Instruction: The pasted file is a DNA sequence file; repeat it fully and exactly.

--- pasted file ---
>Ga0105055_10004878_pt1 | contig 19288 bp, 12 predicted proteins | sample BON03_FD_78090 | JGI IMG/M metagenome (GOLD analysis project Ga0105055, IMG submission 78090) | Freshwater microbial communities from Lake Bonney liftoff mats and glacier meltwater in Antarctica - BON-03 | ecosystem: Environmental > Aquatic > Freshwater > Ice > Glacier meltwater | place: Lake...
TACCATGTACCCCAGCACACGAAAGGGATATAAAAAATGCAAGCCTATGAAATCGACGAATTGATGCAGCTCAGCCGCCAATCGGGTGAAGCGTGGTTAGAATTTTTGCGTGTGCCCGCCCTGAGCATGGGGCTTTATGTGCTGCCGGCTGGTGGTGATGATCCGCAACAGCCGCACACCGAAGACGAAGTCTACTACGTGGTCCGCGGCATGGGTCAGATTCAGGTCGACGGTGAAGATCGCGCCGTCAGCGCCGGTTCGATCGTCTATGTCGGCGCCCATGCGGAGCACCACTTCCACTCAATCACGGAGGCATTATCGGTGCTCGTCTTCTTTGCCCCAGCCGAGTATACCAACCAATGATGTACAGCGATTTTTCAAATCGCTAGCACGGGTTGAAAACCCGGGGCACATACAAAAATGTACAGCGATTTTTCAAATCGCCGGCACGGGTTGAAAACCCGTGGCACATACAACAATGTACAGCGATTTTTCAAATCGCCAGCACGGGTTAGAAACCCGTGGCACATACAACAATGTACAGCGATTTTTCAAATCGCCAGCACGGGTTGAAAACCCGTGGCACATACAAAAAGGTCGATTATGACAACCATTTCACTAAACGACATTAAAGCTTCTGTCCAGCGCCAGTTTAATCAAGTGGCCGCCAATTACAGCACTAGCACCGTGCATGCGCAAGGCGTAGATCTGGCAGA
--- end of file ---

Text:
>Ga0105055_10004878_pt1 | contig 19288 bp, 12 predicted proteins | sample BON03_FD_78090 | JGI IMG/M metagenome (GOLD analysis project Ga0105055, IMG submission 78090) | Freshwater microbial communities from Lake Bonney liftoff mats and glacier meltwater in Antarctica - BON-03 | ecosystem: Environmental > Aquatic > Freshwater > Ice > Glacier meltwater | place: Lake...
TACCATGTACCCCAGCACACGAAAGGGATATAAAAAATGCAAGCCTATGAAATCGACGAATTGATGCAGCTCAGCCGCCAATCGGGTGAAGCGTGGTTAGAATTTTTGCGTGTGCCCGCCCTGAGCATGGGGCTTTATGTGCTGCCGGCTGGTGGTGATGATCCGCAACAGCCGCACACCGAAGACGAAGTCTACTACGTGGTCCGCGGCATGGGTCAGATTCAGGTCGACGGTGAAGATCGCGCCGTCAGCGCCGGTTCGATCGTCTATGTCGGCGCCCATGCGGAGCACCACTTCCACTCAATCACGGAGGCATTATCGGTGCTCGTCTTCTTTGCCCCAGCCGAGTATACCAACCAATGATGTACAGCGATTTTTCAAATCGCTAGCACGGGTTGAAAACCCGGGGCACATACAAAAATGTACAGCGATTTTTCAAATCGCCGGCACGGGTTGAAAACCCGTGGCACATACAACAATGTACAGCGATTTTTCAAATCGCCAGCACGGGTTAGAAACCCGTGGCACATACAACAATGTACAGCGATTTTTCAAATCGCCAGCACGGGTTGAAAACCCGTGGCACATACAAAAAGGTCGATTATGACAACCATTTCACTAAACGACATTAAAGCTTCTGTCCAGCGCCAGTTTAATCAAGTGGCCGCCAATTACAGCACTAGCACCGTGCATGCGCAAGGCGTAGATCTGGCAGA